Great characters have a way of seeing the world. They have needs and wants and idiosyncrasies. And these needs and wants (and their upbringing) contribute to distortions in how they see the world around them.

A rich noble who has never had to yearn for anything when it comes to finances might be unable to fathom the working class and how they would ever put up with such dreadful things like bills and day jobs. “Just walk away, I say!”

Someone cast out and banished from a town or kingdom might find it difficult to trust those who uphold the laws of society. To them, no-one in power is to be trusted and the laws are just mechanisms for the nobility to remove anyone they don’t like from society. “Every woman for themselves!”

When I have time to create characters in advance, I do it all on a 4x6 notecard. This forces me to keep my character descriptions simple and to make BIG choices. I don’t have space to write up their backstory. I only get a few sentences, so I have to make them count.

Three things go on every card: Wants, Must Have, and Quirk.

Wants: Is your character motivated to achieve something? Or are they running away from something (internal or external)?

Must Have: What is non-negotiable for them? What is a deep desire that they may not even know about themselves?

Quirk: What makes them fun to play?

Here is what is written on Snegal’s index card, our most beloved NPC character, to date.

Snegal, Imp
Job: Cafeteria Worker
Wants: To be respected
Must Have: A hero to idolize
Quirk: Obstinate and Worships Blat (“his Evilship”)
Description: Just over three feet tall (on his tiptoes) with red skin that glistens as if he is always sweating. His wings beat fruitlessly at the air as he scrambles around. A prehensile tail ends in a barb and his black orbs blink up at you almost innocently.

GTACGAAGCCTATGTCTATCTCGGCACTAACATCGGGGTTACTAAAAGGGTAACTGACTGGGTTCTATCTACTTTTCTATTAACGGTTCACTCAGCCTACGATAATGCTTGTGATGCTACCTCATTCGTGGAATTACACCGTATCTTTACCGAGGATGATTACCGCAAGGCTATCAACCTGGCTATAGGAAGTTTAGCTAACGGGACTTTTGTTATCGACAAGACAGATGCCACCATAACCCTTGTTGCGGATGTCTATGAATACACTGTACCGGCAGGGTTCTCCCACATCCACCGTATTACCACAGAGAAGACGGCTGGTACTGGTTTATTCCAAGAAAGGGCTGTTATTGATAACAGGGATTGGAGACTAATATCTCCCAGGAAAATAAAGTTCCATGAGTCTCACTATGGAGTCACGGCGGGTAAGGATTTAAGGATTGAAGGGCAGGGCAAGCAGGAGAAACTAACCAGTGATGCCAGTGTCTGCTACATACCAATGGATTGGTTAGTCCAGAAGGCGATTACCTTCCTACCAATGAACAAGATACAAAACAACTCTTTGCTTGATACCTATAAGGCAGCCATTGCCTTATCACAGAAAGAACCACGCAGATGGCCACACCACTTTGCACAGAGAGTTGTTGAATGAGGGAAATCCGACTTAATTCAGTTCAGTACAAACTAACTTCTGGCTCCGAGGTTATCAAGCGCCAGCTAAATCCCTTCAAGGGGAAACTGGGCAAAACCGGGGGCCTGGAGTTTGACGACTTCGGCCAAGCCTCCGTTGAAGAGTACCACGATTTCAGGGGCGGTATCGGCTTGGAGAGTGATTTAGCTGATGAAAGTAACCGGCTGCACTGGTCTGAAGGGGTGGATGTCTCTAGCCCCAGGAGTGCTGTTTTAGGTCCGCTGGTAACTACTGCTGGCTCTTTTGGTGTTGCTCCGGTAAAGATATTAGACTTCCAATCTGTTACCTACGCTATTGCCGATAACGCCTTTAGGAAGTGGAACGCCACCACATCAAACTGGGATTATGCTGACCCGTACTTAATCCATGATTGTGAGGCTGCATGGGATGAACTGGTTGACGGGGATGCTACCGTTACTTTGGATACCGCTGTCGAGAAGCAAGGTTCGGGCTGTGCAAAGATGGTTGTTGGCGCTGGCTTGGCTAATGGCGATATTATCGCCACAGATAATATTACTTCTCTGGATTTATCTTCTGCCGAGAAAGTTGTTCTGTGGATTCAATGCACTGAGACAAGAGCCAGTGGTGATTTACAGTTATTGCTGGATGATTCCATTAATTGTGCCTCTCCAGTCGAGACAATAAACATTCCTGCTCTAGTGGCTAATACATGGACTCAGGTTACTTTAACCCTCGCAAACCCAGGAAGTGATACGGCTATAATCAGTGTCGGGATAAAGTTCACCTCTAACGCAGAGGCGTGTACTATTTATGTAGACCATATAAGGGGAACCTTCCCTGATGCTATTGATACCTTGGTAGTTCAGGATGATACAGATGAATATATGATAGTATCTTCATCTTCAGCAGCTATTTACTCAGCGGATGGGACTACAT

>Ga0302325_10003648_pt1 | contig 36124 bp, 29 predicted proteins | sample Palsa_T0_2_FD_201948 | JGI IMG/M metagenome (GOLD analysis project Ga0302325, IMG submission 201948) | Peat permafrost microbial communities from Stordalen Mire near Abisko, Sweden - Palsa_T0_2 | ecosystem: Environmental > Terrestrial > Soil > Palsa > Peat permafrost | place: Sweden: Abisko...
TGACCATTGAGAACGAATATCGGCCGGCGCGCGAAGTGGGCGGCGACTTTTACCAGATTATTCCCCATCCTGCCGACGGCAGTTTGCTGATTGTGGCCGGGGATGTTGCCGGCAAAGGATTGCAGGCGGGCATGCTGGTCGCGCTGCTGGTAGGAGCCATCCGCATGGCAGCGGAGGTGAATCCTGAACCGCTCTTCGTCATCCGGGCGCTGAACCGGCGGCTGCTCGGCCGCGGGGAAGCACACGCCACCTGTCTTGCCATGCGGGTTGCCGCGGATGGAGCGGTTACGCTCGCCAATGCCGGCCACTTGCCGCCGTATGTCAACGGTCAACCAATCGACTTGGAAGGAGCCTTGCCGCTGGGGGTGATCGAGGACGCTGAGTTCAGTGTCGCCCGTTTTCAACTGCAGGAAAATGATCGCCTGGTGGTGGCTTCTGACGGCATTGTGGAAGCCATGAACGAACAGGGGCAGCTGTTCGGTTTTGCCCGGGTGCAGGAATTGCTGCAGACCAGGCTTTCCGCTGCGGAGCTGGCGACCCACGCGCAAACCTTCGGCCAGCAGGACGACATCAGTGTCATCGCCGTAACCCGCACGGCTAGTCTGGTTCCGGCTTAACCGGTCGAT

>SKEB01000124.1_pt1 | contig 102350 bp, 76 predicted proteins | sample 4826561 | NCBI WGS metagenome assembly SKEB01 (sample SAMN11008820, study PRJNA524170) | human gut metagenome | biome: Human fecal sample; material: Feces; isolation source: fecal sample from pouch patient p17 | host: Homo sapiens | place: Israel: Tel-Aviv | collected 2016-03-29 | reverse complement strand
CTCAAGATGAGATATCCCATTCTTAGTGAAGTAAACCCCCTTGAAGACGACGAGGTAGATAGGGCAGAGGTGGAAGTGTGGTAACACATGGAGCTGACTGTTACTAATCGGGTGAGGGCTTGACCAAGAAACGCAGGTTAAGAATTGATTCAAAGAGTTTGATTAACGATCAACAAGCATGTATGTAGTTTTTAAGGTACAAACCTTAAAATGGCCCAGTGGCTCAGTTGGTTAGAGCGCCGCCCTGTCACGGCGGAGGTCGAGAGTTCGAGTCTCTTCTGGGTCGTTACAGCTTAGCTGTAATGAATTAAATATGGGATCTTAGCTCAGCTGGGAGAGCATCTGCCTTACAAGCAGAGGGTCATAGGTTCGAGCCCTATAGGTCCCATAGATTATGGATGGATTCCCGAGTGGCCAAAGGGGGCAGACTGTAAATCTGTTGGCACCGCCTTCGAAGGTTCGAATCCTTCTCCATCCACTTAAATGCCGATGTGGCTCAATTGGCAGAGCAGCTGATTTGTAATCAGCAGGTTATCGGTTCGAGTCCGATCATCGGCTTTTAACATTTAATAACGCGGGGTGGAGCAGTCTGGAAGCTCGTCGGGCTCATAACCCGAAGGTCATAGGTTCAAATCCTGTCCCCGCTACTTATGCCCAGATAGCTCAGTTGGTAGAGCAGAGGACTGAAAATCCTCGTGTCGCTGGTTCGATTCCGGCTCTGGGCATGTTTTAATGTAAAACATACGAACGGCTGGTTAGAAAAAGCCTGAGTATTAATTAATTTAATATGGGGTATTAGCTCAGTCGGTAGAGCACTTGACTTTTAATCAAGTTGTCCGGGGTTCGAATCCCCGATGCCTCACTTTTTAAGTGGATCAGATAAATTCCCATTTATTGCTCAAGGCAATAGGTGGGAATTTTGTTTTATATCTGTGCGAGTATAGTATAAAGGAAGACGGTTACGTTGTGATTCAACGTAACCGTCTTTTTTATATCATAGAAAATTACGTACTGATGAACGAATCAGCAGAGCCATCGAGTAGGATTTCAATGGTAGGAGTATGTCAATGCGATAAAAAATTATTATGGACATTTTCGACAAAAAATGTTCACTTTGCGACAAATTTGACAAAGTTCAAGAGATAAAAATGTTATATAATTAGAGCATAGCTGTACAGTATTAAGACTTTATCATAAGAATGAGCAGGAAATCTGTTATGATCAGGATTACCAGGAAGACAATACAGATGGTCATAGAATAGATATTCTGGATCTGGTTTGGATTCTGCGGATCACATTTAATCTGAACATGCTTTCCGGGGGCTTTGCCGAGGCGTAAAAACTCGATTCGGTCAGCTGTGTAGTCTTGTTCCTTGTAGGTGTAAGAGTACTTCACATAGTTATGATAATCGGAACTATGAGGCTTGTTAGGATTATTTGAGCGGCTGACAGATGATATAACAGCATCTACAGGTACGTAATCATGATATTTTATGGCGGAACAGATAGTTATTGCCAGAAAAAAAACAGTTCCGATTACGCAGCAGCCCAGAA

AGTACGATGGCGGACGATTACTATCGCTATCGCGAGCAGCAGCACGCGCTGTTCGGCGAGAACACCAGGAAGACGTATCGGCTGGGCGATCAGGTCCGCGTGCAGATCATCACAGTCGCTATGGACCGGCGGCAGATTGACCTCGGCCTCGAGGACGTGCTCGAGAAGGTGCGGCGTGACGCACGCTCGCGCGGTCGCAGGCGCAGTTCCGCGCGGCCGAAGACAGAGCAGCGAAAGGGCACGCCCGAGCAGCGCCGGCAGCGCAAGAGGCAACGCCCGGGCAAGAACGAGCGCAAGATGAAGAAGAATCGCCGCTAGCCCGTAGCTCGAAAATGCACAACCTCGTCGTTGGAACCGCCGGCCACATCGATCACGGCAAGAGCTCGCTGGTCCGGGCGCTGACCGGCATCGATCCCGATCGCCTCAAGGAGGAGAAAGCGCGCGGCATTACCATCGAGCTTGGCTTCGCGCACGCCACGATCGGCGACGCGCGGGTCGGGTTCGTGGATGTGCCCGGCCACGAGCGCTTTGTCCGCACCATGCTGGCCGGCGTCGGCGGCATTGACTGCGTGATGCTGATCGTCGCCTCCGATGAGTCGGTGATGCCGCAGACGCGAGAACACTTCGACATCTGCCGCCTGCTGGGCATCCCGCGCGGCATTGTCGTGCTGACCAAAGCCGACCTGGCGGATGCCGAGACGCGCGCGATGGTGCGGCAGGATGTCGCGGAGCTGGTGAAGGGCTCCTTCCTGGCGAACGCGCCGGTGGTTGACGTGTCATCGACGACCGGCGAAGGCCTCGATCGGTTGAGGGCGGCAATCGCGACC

The Wants and Must Have give me the lens for Snegal. He often fails to see what’s really going on when Blat is involved, as he is so lost in his infatuation. And when Blat calls him a “friend”, this is a momentous occasion for Snegal — a sign of respect of the highest magnitude.

And sure, it’s not possible to create an index card in advance for every NPC that will appear in your campaign or world.

In situations where I have to come up with a character in-the-moment, I might just select a trait or two like those listed earlier, but quite often I turn to a Totem.

Animal Totems

I love picking an animal to define the traits, outlook and motivations for an NPC. I find this is fast and easy to do on the fly and it creates for some truly memorable and fun characters to play.

Our party comes across a man in the middle of the road. His weapon is out and he is clearly standing in a way that makes it clear no one is to pass without his say so. Let’s call him “Ned.”

Ned as a dog for inspiration.

Ned: “Hey! Hey! Hey you! I see you! Get back! No! Get back! Wait… is that food I smell? It’s been SOOO long since I ate.”

Ned as a goat for inspiration.

Ned: “Ha! Fools! I charge! Oh, now I’m even angrier! CHARGE! I kick and slash and head butt you all!”

Ned as a snake for inspiration.

Ned: “Come! Yes, come! Pay no attention to my blood-tainted sword. Step your way happily down yonder path — AHA! I STRIKE! LIKE THE WIND! DEATH TO ALL WHO TROD PAST ME!”

Double Down on Your Characters

With even a little practice, you will find it’s not all that hard to come in with strong offers and strong characters. Maybe they don’t always go as you expect, but it’s actually a lot of fun to create strong personalities and play them out at the table.

The challenge is to maintain your character throughout the scene or interactions. Some of the most amazing scenes I’ve ever been involved in have fizzled out into nothingness because someone chose to back away from the character they created.

If you create a sniveling beggar with delusions of grandeur, then by the gods on Mount Hezarot, don’t let go of this for a second. Play this for all it’s worth. Double down on the sniveling.

Find that moment where this character realizes they can cheat the party and have everything they’ve always yearned for. And when they are caught, revert to the sniveling and grovelling. Only double down and make the party truly feel guilty for catching the little double-crosser.

There is more to come in this series on using using improvisation at the RPG table, and I was truly inspired by all the comments I got about part 1. Please do continue to share your thoughts and experiences with me as you try these tools out.


Sean Howard is the co-creator with Eli McIlveen of Alba Salix, Royal Physician and the GM behind The End of Time and Other Bothers. He can be reached via Twitter or email.